Langhans giant cell
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Editor-In-Chief: C. Michael Gibson, M.S., M.D. 
Langhans giant cells are large cells found in granulomatous conditions. They are formed by the fusion of epithelioid cells (macrophages), and contain nuclei arranged in a horseshoe-shaped pattern in the cell periphery. Their presence could indicate tuberculosis.
They should not be confused with Langerhans cell. According to MeSH, Langhans giant cells are macrophages, but Langerhans cells are not. "Langerhans" may also refer to the Islets of Langerhans that are found in the pancreas.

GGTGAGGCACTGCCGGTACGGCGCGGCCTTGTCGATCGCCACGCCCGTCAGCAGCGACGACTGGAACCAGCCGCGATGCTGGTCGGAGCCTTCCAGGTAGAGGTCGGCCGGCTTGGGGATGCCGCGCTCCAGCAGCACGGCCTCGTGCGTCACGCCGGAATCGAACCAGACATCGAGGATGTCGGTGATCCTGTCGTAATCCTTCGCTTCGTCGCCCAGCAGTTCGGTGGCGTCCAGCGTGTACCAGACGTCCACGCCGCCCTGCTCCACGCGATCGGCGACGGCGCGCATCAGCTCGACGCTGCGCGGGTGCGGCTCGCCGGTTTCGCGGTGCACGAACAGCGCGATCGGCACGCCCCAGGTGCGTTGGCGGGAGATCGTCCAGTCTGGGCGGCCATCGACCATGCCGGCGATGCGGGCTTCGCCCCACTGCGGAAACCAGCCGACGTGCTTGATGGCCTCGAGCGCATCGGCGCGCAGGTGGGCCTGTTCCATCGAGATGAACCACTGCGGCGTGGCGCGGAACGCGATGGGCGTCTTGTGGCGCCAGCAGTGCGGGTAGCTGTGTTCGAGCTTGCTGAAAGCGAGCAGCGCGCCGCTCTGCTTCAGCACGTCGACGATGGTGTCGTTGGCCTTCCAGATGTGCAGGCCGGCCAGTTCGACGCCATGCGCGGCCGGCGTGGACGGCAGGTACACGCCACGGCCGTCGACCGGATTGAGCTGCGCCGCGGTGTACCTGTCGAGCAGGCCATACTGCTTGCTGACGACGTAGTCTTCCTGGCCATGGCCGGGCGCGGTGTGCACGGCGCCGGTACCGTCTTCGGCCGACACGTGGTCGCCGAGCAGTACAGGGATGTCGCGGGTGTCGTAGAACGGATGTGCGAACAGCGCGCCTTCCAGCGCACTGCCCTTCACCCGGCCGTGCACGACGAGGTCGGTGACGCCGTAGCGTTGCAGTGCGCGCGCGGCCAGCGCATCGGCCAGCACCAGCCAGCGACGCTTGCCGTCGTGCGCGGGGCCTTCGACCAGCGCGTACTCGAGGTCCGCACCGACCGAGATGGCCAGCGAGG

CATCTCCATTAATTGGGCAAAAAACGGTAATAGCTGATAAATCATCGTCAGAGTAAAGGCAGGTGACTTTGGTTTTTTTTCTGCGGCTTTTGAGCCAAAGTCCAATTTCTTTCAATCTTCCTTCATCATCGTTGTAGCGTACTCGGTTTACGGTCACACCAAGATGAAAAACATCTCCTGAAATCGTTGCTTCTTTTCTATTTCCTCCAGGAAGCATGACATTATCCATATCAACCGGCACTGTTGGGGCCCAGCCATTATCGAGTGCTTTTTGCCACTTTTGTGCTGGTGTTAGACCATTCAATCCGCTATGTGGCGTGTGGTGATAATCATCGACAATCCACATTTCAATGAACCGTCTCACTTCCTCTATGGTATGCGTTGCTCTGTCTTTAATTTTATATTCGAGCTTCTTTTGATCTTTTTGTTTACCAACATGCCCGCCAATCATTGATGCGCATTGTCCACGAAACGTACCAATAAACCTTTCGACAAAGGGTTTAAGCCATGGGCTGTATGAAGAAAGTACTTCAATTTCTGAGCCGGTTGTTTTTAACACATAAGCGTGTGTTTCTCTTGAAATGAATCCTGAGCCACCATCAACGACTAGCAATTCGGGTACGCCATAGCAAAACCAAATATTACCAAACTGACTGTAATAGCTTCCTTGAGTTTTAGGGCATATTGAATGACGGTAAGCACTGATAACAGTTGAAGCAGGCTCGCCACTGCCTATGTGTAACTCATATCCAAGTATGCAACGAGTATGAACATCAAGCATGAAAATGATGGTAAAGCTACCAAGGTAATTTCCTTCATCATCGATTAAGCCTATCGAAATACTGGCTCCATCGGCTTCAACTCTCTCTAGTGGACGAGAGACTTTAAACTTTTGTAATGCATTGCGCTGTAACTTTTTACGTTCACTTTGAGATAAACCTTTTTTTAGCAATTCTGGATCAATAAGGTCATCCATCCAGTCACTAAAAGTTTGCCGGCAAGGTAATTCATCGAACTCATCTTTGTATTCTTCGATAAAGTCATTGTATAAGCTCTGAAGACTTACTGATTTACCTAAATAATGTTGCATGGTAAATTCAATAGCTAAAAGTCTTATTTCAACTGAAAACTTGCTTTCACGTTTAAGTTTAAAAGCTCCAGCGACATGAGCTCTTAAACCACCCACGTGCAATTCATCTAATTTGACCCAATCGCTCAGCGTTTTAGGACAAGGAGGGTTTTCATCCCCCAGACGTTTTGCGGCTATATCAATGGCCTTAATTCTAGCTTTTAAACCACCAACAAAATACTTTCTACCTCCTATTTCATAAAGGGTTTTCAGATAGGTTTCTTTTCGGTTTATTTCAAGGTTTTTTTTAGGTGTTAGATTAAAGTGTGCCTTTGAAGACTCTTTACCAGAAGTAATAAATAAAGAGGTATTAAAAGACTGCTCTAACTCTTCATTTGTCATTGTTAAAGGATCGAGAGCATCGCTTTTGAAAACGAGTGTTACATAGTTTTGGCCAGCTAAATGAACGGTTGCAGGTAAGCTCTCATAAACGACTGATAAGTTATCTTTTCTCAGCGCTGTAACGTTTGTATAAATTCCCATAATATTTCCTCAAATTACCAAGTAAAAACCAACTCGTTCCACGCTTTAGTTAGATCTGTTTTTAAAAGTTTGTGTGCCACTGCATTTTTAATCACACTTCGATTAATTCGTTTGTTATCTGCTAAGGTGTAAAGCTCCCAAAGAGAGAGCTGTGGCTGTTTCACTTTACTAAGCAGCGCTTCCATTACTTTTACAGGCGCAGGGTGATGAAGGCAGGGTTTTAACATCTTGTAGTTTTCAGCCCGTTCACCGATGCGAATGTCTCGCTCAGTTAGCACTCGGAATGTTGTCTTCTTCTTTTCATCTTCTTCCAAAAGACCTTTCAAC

Langhans giant cells are named for Theodor Langhans (1839-1915), a German pathologist 
- ↑ J Pritchard, P Foley, H Wong. Langerhans and Langhans: what's misleading in a name? The Lancet (2003): 362 (9387), 922.
- http://de.wikipedia.org/wiki/Theodor_Langhans (link to German Wikipedia)
- Langhans+giant+cells at the US National Library of Medicine Medical Subject Headings (MeSH)
- Histology at ohio-state.edu
- Histology at jhu.edu